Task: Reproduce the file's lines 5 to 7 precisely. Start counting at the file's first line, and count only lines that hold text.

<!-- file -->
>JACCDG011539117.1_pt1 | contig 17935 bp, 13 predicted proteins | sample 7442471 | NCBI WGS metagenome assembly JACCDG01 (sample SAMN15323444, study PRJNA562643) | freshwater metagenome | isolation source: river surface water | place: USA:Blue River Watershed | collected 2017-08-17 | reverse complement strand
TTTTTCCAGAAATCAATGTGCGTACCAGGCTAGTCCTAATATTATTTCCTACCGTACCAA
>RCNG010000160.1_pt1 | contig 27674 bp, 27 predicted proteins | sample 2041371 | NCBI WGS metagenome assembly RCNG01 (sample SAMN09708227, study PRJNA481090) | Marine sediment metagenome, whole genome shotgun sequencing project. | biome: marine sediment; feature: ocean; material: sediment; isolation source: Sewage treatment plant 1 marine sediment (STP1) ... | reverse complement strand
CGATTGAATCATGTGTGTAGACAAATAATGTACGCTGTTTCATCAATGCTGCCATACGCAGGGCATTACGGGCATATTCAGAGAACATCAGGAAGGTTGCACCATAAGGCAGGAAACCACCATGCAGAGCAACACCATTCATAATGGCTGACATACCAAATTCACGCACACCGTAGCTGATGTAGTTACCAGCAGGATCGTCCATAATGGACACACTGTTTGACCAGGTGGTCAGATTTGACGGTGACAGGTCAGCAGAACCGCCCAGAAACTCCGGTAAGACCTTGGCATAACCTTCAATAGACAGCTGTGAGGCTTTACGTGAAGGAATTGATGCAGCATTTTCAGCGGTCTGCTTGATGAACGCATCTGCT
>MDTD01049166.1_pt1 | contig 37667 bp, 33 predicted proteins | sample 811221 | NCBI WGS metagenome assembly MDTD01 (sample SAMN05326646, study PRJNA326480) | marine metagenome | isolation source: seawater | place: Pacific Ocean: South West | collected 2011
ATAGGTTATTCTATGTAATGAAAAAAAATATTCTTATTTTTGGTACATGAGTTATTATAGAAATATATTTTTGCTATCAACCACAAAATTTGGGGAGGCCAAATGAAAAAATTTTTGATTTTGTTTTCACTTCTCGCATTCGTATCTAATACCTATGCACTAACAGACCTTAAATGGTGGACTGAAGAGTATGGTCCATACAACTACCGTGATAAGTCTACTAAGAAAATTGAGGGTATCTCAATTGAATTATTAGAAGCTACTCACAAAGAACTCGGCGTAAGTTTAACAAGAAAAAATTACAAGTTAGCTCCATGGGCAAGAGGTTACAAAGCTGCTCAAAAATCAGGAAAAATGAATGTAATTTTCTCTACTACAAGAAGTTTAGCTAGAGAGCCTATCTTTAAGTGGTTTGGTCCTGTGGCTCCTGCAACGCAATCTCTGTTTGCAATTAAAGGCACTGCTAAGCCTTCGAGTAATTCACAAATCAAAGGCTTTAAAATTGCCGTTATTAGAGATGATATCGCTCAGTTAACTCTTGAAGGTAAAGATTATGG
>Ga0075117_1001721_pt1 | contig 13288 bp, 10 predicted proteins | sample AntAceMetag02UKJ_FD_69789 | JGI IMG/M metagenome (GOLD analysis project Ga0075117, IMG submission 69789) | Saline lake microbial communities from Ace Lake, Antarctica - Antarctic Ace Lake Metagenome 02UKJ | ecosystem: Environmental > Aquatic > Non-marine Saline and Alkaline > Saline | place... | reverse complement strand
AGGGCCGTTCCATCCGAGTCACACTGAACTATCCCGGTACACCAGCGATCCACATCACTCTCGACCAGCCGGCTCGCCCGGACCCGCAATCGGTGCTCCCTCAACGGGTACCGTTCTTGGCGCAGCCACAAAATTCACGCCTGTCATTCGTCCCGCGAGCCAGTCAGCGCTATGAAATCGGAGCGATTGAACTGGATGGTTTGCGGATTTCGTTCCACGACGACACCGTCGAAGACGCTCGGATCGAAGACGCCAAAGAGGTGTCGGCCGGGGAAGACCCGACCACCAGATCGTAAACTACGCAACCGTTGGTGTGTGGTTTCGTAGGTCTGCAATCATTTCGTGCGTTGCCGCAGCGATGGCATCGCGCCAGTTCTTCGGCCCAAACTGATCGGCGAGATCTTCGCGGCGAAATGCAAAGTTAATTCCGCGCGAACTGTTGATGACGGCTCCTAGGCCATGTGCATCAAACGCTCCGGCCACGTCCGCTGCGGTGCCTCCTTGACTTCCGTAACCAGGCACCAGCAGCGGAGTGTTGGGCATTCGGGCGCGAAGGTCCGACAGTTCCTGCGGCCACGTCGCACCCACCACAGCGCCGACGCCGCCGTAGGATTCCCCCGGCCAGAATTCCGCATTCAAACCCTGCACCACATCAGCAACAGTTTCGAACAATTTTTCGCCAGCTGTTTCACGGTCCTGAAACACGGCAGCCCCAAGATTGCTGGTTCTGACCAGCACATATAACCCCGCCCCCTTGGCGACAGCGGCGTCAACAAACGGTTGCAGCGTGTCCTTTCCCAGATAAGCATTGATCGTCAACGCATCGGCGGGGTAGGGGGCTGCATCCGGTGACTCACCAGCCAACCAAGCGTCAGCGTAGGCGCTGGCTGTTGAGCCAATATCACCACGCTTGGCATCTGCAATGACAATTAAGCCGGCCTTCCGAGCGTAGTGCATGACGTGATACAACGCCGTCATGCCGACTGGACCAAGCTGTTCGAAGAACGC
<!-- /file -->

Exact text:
>MDTD01049166.1_pt1 | contig 37667 bp, 33 predicted proteins | sample 811221 | NCBI WGS metagenome assembly MDTD01 (sample SAMN05326646, study PRJNA326480) | marine metagenome | isolation source: seawater | place: Pacific Ocean: South West | collected 2011
ATAGGTTATTCTATGTAATGAAAAAAAATATTCTTATTTTTGGTACATGAGTTATTATAGAAATATATTTTTGCTATCAACCACAAAATTTGGGGAGGCCAAATGAAAAAATTTTTGATTTTGTTTTCACTTCTCGCATTCGTATCTAATACCTATGCACTAACAGACCTTAAATGGTGGACTGAAGAGTATGGTCCATACAACTACCGTGATAAGTCTACTAAGAAAATTGAGGGTATCTCAATTGAATTATTAGAAGCTACTCACAAAGAACTCGGCGTAAGTTTAACAAGAAAAAATTACAAGTTAGCTCCATGGGCAAGAGGTTACAAAGCTGCTCAAAAATCAGGAAAAATGAATGTAATTTTCTCTACTACAAGAAGTTTAGCTAGAGAGCCTATCTTTAAGTGGTTTGGTCCTGTGGCTCCTGCAACGCAATCTCTGTTTGCAATTAAAGGCACTGCTAAGCCTTCGAGTAATTCACAAATCAAAGGCTTTAAAATTGCCGTTATTAGAGATGATATCGCTCAGTTAACTCTTGAAGGTAAAGATTATGG
>Ga0075117_1001721_pt1 | contig 13288 bp, 10 predicted proteins | sample AntAceMetag02UKJ_FD_69789 | JGI IMG/M metagenome (GOLD analysis project Ga0075117, IMG submission 69789) | Saline lake microbial communities from Ace Lake, Antarctica - Antarctic Ace Lake Metagenome 02UKJ | ecosystem: Environmental > Aquatic > Non-marine Saline and Alkaline > Saline | place... | reverse complement strand